Martin Karplus, Michael Levitt and Arieh Warshel win Nobel prize 2013 for their contributions to the development of multiscale models for complex chemical systems.

Martin Karplus, Michael Levitt and Arieh Warshel

Martin Karplus, Michael Levitt and Arieh Warshel 2013 chemistry Nobel Prize

The Nobel Prize in Chemistry for 2013 was awarded to Martin Karplus, Universite de Strasbourg, France and Harvard University, Cambridge, US; Michael Levitt, Stanford University School of Medicine, Stanford, California, US; and Arieh Warshel University of Southern California, Los Angeles, California, US – “for the development of multiscale models for complex chemical systems.” Read More

 

Dr Zoe Schnepp, University of Birmingham.

Dr Zoe Schnepp, University of Birmingham.

Gelatin can replace platinum in fuel cells, finds new study

New research by researchers at University of Birmingham has found that a substance made from gelatin could be used to replace platinum in fuel cells. The research is published in the Royal Society of Chemistry Journal of Materials Chemistry A. The Birmingham chemists have combined gelatin – the same gelatin that is used to make jelly – with iron and magnesium to create a material that performs almost as well as a commercial platinum catalyst, but is considerably cheaper.Read More

 

Mitchell Anthamatten, Chemical Engineer, University of Rochester.

Mitchell Anthamatten, Chemical Engineer, University of Rochester.

Newly developed process for foam-like polymer coatings

Polymers, the essential component of plastics, are found in countless commercial, medical, and industrial products. Polymers that are porous are called foam polymers and are especially useful because they combine light weight with rigid mechanical properties. Now a researcher at the University of Rochester has developed a process to grow highly customizable coatings of foam-like polymers. Read More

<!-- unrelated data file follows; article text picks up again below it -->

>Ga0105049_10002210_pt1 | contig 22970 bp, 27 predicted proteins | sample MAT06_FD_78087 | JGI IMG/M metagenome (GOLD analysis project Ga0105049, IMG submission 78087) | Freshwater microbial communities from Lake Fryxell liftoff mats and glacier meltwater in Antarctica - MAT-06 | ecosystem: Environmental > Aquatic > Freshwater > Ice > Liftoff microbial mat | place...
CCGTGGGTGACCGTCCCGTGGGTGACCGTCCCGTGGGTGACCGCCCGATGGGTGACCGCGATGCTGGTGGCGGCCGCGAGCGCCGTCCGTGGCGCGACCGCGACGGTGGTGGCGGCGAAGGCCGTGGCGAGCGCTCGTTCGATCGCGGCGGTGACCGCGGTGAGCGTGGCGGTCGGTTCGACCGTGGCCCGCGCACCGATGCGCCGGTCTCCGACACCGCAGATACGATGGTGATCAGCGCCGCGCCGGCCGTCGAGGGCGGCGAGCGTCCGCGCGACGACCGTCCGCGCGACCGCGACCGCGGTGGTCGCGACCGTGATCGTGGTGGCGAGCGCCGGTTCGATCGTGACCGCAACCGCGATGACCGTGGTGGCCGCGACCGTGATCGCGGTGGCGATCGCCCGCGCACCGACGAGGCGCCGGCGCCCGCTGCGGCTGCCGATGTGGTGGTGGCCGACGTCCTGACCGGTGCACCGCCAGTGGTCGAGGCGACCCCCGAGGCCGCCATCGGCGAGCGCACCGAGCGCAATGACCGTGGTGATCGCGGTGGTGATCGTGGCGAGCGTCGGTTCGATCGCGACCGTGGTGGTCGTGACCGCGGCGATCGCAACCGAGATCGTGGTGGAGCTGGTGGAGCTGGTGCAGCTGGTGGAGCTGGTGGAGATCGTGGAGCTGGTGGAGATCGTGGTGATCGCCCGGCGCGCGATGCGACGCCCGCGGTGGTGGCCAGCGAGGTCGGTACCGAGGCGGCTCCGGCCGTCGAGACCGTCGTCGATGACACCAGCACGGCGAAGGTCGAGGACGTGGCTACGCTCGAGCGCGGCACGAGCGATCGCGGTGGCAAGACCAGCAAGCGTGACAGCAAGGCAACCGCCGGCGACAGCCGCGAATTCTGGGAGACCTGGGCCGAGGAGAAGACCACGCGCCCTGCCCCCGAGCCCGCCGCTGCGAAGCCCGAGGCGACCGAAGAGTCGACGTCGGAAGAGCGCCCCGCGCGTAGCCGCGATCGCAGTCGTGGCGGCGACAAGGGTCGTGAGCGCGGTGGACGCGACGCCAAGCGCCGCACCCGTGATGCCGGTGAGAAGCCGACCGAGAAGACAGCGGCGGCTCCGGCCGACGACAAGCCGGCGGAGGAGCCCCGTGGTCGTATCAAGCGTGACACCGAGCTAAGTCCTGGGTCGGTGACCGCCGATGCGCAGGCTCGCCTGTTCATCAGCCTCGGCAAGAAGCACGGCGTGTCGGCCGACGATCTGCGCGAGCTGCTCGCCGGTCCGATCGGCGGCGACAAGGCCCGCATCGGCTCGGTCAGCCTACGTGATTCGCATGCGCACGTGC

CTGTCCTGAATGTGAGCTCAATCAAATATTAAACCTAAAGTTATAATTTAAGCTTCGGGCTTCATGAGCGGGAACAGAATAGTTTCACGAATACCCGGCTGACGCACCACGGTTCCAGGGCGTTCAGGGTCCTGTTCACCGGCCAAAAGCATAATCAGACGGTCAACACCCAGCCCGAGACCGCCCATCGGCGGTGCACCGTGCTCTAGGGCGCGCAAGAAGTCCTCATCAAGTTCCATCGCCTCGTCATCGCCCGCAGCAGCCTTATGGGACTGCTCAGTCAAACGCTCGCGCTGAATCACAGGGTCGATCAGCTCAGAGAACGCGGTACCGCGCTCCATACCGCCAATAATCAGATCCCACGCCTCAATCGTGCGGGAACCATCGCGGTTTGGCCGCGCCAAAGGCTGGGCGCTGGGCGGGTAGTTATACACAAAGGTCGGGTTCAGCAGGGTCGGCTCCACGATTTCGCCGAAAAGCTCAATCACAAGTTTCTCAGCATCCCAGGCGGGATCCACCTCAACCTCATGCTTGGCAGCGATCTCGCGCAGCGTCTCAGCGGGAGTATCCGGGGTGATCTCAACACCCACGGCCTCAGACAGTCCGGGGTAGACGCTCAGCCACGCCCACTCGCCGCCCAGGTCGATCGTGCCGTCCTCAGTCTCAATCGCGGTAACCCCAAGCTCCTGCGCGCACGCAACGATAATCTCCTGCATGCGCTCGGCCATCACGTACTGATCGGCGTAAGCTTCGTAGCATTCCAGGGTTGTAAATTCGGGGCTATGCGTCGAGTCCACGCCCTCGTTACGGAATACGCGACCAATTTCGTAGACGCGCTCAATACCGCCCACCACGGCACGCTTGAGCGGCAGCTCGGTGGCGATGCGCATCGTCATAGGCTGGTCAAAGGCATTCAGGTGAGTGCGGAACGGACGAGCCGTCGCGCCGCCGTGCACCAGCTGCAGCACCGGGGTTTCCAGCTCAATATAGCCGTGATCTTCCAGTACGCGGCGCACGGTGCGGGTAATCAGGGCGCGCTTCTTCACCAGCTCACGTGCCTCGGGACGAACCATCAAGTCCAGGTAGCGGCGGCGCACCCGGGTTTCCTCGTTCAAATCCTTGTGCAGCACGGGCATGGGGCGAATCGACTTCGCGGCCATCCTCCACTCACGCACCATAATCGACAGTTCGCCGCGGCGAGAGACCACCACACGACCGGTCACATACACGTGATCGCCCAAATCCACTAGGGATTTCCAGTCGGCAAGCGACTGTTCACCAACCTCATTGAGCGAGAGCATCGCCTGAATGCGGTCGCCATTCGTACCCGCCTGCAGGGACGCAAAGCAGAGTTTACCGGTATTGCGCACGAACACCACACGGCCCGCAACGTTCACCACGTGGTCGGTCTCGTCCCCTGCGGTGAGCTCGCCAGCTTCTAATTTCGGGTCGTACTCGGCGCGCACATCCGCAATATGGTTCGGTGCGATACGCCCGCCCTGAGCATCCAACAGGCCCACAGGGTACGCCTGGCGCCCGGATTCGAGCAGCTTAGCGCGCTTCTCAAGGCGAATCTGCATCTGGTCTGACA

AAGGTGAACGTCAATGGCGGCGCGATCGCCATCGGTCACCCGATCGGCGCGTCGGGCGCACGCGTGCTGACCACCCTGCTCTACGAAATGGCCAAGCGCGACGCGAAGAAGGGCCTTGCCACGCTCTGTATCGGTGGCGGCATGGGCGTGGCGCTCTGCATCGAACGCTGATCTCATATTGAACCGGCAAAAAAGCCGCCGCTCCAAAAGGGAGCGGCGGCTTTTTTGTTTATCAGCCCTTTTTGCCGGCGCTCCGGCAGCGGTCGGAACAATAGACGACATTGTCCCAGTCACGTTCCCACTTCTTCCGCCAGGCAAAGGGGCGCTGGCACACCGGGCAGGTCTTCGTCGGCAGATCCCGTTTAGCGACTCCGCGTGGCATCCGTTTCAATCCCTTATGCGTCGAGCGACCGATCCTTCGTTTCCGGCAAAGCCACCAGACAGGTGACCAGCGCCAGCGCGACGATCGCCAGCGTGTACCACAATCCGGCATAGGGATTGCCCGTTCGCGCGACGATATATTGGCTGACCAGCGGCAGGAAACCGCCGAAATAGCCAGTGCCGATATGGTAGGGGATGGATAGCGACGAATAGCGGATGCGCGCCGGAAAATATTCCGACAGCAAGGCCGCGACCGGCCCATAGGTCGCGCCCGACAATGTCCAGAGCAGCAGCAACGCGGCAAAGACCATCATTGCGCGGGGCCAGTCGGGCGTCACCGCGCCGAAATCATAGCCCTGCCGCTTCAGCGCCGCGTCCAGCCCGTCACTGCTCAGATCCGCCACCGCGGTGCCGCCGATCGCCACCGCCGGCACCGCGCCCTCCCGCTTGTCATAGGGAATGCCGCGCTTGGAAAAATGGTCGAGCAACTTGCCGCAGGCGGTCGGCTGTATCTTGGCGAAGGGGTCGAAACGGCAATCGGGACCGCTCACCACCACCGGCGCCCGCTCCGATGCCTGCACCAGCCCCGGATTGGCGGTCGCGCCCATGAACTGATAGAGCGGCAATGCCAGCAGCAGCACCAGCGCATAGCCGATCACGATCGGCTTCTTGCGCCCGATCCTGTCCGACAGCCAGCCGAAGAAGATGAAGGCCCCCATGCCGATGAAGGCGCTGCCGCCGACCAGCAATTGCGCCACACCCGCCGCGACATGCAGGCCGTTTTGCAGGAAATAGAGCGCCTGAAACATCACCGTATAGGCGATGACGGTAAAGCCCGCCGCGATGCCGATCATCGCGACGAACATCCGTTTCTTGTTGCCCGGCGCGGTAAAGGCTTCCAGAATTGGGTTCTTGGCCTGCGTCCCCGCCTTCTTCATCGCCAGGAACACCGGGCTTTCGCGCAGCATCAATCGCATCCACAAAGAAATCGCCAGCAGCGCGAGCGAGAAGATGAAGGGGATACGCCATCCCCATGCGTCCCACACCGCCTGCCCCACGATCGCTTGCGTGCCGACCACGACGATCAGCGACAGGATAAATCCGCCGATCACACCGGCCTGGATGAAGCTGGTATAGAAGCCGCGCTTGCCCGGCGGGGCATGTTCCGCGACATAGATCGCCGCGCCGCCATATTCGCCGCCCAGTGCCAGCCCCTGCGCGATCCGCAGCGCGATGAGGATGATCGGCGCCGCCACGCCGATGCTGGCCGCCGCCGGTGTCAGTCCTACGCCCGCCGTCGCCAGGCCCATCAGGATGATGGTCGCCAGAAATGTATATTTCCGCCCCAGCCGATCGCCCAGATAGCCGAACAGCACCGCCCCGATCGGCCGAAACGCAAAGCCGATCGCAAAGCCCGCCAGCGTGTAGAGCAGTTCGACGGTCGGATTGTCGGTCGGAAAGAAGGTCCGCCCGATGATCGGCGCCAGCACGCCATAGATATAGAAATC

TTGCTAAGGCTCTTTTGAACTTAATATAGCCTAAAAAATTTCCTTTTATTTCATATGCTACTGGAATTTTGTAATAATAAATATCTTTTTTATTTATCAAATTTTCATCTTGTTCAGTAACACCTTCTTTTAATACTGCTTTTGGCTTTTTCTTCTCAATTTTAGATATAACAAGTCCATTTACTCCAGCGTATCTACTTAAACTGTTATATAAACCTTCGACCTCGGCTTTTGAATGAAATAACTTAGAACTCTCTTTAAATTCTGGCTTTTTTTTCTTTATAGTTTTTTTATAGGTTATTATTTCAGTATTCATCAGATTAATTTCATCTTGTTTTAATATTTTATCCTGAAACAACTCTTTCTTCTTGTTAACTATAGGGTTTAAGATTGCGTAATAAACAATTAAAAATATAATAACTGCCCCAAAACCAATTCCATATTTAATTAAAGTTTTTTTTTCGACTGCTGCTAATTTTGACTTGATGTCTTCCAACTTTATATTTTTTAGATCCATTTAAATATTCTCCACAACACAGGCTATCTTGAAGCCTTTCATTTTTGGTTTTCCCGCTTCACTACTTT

Cheaper hydrogen fuel, propylene on Saturn’s moon, new way to attack flu viruses


Hydrogen is combined with oxygen inside this fuel cell to create the electricity to power the car.

cheaper hydrogen fuels

Research towards making hydrogen fuels cheaper

A small British firm is looking forward to a day in which we will take our cars to the garage and fill them with hydrogen. Acal Energy, based in Runcorn in Cheshire, UK has developed a chemistry that could make hydrogen fuel cells much cheaper and longer-lasting than current technologies. Read more

 

Propylene, the key ingredient in household plastic containers, has been discovered in the atmosphere of Saturn’s smoggy moon, Titan.

propylene on Saturn’s moon, Titan

NASA’s Cassini spacecraft finds propylene on Saturn’s moon, Titan

The key ingredient in household plastic containers, propylene, has been discovered in the atmosphere of Saturn’s smoggy moon Titan — marking more firsts for planetary science. It’s the first time this particular hydrocarbon has been detected on a world beyond Earth, and it’s the first new molecule to be identified by the Cassini orbiter’s Composite Infrared Spectrometer. Read more

 

A chemical compound binds to and inhibits the active site of an enzyme that the influenza virus uses during replication.

new way to attack flu viruses

Researchers find new way to attack flu viruses

A new way to attack flu viruses is taking shape in laboratories at Rutgers University, where scientists have identified chemical agents that block the virus’s ability to replicate itself in cell culture. These novel compounds show promise for a new class of antiviral medicines to fight much-feared pandemic influenzas such as the looming “bird flu” threats caused by the H5N1 influenza A virus and the new H7N9 virus responsible for a 2013 outbreak in China.   Read more